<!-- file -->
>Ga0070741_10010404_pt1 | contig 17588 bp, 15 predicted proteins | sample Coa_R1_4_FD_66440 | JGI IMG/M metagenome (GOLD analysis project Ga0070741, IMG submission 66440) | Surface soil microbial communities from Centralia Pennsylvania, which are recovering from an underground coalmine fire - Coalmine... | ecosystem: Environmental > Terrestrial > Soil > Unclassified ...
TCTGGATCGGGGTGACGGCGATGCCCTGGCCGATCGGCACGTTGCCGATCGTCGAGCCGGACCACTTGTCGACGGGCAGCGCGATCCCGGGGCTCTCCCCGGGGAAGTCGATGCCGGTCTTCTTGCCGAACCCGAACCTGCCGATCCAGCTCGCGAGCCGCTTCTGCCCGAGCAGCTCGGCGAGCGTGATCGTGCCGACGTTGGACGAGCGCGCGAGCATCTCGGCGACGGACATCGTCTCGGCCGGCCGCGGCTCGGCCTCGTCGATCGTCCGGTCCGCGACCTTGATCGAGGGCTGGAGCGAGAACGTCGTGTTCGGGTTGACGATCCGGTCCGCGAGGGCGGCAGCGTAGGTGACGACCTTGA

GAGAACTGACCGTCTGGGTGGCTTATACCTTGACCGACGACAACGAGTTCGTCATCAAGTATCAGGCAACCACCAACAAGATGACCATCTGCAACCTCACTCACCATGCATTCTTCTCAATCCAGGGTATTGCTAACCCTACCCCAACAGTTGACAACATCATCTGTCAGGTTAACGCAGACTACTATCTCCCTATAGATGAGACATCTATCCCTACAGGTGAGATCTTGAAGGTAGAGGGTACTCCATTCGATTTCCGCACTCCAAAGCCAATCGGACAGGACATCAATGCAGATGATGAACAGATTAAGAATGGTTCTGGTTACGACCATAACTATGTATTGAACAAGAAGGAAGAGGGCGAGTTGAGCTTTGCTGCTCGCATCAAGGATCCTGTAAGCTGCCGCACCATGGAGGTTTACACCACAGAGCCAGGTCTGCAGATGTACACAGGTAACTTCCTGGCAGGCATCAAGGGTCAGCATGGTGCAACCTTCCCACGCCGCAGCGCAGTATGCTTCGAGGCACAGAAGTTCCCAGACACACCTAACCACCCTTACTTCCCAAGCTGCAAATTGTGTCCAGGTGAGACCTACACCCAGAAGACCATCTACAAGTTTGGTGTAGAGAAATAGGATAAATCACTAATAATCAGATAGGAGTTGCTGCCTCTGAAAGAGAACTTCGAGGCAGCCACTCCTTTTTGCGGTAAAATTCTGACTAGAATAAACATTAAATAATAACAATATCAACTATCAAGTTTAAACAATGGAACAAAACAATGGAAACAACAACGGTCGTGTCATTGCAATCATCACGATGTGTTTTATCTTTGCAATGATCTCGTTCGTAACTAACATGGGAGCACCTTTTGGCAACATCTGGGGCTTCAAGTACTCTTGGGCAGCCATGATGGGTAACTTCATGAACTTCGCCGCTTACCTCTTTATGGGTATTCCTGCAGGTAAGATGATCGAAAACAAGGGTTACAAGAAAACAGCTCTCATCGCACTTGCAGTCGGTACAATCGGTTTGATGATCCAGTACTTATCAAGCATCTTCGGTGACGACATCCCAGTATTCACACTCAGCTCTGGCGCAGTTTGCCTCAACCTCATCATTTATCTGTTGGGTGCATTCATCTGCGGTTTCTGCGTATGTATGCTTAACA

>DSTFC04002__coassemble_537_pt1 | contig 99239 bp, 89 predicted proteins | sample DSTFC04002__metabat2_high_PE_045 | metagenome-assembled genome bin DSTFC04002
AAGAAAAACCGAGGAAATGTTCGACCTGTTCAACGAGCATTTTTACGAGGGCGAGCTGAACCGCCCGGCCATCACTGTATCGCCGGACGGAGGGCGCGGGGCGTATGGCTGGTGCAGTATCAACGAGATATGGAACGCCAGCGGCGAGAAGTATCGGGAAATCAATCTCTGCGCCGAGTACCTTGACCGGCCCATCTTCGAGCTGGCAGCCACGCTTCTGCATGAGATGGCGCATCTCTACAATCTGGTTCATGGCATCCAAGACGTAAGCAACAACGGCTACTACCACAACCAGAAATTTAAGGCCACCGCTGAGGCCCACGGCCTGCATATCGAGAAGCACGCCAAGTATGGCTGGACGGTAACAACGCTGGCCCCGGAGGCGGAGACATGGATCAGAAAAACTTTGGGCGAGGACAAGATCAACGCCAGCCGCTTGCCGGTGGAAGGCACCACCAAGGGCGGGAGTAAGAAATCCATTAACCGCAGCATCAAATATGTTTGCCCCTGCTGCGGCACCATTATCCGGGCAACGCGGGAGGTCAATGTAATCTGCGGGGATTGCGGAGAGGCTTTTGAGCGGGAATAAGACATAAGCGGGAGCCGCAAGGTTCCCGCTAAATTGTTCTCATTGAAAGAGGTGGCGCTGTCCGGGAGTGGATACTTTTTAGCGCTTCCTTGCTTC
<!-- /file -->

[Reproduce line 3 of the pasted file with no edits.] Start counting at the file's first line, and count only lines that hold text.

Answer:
GAGAACTGACCGTCTGGGTGGCTTATACCTTGACCGACGACAACGAGTTCGTCATCAAGTATCAGGCAACCACCAACAAGATGACCATCTGCAACCTCACTCACCATGCATTCTTCTCAATCCAGGGTATTGCTAACCCTACCCCAACAGTTGACAACATCATCTGTCAGGTTAACGCAGACTACTATCTCCCTATAGATGAGACATCTATCCCTACAGGTGAGATCTTGAAGGTAGAGGGTACTCCATTCGATTTCCGCACTCCAAAGCCAATCGGACAGGACATCAATGCAGATGATGAACAGATTAAGAATGGTTCTGGTTACGACCATAACTATGTATTGAACAAGAAGGAAGAGGGCGAGTTGAGCTTTGCTGCTCGCATCAAGGATCCTGTAAGCTGCCGCACCATGGAGGTTTACACCACAGAGCCAGGTCTGCAGATGTACACAGGTAACTTCCTGGCAGGCATCAAGGGTCAGCATGGTGCAACCTTCCCACGCCGCAGCGCAGTATGCTTCGAGGCACAGAAGTTCCCAGACACACCTAACCACCCTTACTTCCCAAGCTGCAAATTGTGTCCAGGTGAGACCTACACCCAGAAGACCATCTACAAGTTTGGTGTAGAGAAATAGGATAAATCACTAATAATCAGATAGGAGTTGCTGCCTCTGAAAGAGAACTTCGAGGCAGCCACTCCTTTTTGCGGTAAAATTCTGACTAGAATAAACATTAAATAATAACAATATCAACTATCAAGTTTAAACAATGGAACAAAACAATGGAAACAACAACGGTCGTGTCATTGCAATCATCACGATGTGTTTTATCTTTGCAATGATCTCGTTCGTAACTAACATGGGAGCACCTTTTGGCAACATCTGGGGCTTCAAGTACTCTTGGGCAGCCATGATGGGTAACTTCATGAACTTCGCCGCTTACCTCTTTATGGGTATTCCTGCAGGTAAGATGATCGAAAACAAGGGTTACAAGAAAACAGCTCTCATCGCACTTGCAGTCGGTACAATCGGTTTGATGATCCAGTACTTATCAAGCATCTTCGGTGACGACATCCCAGTATTCACACTCAGCTCTGGCGCAGTTTGCCTCAACCTCATCATTTATCTGTTGGGTGCATTCATCTGCGGTTTCTGCGTATGTATGCTTAACA